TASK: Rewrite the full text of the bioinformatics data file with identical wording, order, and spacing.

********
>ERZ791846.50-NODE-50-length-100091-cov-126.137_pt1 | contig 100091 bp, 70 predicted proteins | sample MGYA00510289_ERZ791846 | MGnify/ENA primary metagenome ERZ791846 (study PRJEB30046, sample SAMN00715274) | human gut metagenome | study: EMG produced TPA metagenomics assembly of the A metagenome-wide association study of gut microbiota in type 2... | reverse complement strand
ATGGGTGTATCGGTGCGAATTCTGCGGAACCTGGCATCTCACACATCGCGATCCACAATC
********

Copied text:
>ERZ791846.50-NODE-50-length-100091-cov-126.137_pt1 | contig 100091 bp, 70 predicted proteins | sample MGYA00510289_ERZ791846 | MGnify/ENA primary metagenome ERZ791846 (study PRJEB30046, sample SAMN00715274) | human gut metagenome | study: EMG produced TPA metagenomics assembly of the A metagenome-wide association study of gut microbiota in type 2... | reverse complement strand
ATGGGTGTATCGGTGCGAATTCTGCGGAACCTGGCATCTCACACATCGCGATCCACAATC